of what the advent season is and the implications it has for our lives.
So, to answer the question, the first thing we have to do is define hope correctly.
Biblical hope is very different from how the word “hope” is typically used today.
When people say, “hope” they really mean “wishful thinking.”
Something like, “I hope the Cowboys win!”
We cross our fingers, and we just hope… because it’s uncertain,
we’ll never know for sure until the end of the game.
This isn’t what the Bible means by hope. Biblical hope is not wishful thinking…
it’s a settled expectation that God will come through on His promises.
It’s trusting in God’s Wisdom and Character.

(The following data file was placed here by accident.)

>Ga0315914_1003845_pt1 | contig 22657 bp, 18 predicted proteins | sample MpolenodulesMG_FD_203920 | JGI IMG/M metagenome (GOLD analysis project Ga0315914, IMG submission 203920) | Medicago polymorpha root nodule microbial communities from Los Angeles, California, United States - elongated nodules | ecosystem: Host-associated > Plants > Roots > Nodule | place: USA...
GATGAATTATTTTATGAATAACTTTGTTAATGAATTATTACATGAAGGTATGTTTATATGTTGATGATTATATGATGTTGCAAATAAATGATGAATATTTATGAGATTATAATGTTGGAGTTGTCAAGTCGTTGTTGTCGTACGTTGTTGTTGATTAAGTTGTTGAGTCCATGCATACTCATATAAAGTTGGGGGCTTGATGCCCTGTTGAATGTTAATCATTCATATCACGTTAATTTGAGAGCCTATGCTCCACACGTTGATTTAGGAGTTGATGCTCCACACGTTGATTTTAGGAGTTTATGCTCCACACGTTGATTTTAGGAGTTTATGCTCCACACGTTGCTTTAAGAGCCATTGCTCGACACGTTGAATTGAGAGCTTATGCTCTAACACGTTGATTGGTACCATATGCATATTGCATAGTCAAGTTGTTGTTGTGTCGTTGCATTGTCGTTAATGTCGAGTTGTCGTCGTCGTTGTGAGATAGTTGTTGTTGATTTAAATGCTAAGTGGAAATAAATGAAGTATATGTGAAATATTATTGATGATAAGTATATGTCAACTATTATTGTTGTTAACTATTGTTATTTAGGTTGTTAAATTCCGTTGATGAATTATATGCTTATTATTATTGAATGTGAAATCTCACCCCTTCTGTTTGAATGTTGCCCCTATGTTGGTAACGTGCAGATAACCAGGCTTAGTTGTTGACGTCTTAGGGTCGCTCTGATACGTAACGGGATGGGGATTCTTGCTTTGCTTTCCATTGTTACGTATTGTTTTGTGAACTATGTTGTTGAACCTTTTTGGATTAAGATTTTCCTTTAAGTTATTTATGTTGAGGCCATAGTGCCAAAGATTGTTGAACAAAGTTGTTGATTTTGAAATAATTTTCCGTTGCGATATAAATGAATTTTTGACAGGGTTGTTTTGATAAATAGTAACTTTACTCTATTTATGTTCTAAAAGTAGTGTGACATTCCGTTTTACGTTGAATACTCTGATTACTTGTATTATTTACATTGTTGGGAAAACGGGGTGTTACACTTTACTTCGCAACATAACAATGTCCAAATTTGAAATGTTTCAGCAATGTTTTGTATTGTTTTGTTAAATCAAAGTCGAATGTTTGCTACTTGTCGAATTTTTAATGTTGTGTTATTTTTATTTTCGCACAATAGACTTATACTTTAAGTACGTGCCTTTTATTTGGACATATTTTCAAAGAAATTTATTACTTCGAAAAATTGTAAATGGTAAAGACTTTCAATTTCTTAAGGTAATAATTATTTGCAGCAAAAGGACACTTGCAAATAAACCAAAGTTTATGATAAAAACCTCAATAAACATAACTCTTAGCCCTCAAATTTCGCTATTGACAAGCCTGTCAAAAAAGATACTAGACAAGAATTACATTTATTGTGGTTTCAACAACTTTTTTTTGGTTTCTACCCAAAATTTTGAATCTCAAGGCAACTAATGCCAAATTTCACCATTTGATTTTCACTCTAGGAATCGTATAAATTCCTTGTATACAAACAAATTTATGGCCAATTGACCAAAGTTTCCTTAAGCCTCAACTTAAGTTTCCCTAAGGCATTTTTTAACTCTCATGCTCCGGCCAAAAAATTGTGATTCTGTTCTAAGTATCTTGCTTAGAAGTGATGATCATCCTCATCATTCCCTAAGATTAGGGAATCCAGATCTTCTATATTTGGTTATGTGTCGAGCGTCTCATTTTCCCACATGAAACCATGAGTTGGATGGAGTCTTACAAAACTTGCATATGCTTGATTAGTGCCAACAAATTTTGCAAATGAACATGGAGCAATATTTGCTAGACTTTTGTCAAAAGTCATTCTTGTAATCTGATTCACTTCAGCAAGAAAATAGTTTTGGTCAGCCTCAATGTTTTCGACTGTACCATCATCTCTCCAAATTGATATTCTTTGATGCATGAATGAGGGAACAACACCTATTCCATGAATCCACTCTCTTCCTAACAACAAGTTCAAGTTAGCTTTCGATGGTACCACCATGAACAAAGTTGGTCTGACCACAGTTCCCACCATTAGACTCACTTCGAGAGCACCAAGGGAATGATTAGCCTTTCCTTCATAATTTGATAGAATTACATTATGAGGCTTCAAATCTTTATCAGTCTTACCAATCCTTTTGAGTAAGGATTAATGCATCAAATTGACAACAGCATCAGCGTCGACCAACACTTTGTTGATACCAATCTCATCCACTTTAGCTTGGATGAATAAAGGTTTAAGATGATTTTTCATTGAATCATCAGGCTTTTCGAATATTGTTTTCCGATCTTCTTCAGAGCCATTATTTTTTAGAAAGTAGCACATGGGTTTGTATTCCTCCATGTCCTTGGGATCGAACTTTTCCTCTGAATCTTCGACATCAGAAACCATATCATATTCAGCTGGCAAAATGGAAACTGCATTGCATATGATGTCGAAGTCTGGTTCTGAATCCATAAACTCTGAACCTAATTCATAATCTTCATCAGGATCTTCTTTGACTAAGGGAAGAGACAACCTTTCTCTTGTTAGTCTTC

People with biblical hope have always looked to God from the very beginning.
They understood that humanity left to itself is not good—there is no hope in that.
That’s because they saw how humanity turned inward, became selfish, and tried to determine what is good and right on their own.
The results of not trusting God were tragic—it only left people broken
and separated from their Creator.
Trusting in ourselves, in our own wisdom, never works because it’s
not living life the way it was intended to be lived—in a loving and intimate relationship with our Creator.
So we need someone to make things right—that’s our only hope!
Right after the fall, when things went awry… We see God speaking with Eve;
He promises to send One who would come and crush the serpent’s head and destroy evil at its source. He would send this One to rescue humanity.
And ever since then, people have been hoping—and waiting—for this One to come and make things right.
Abraham, Isaac, Jacob, and David, generation after generation,
the promise is made.
David is even told that this Savior—the One to come—would come from his line. He’d be a King!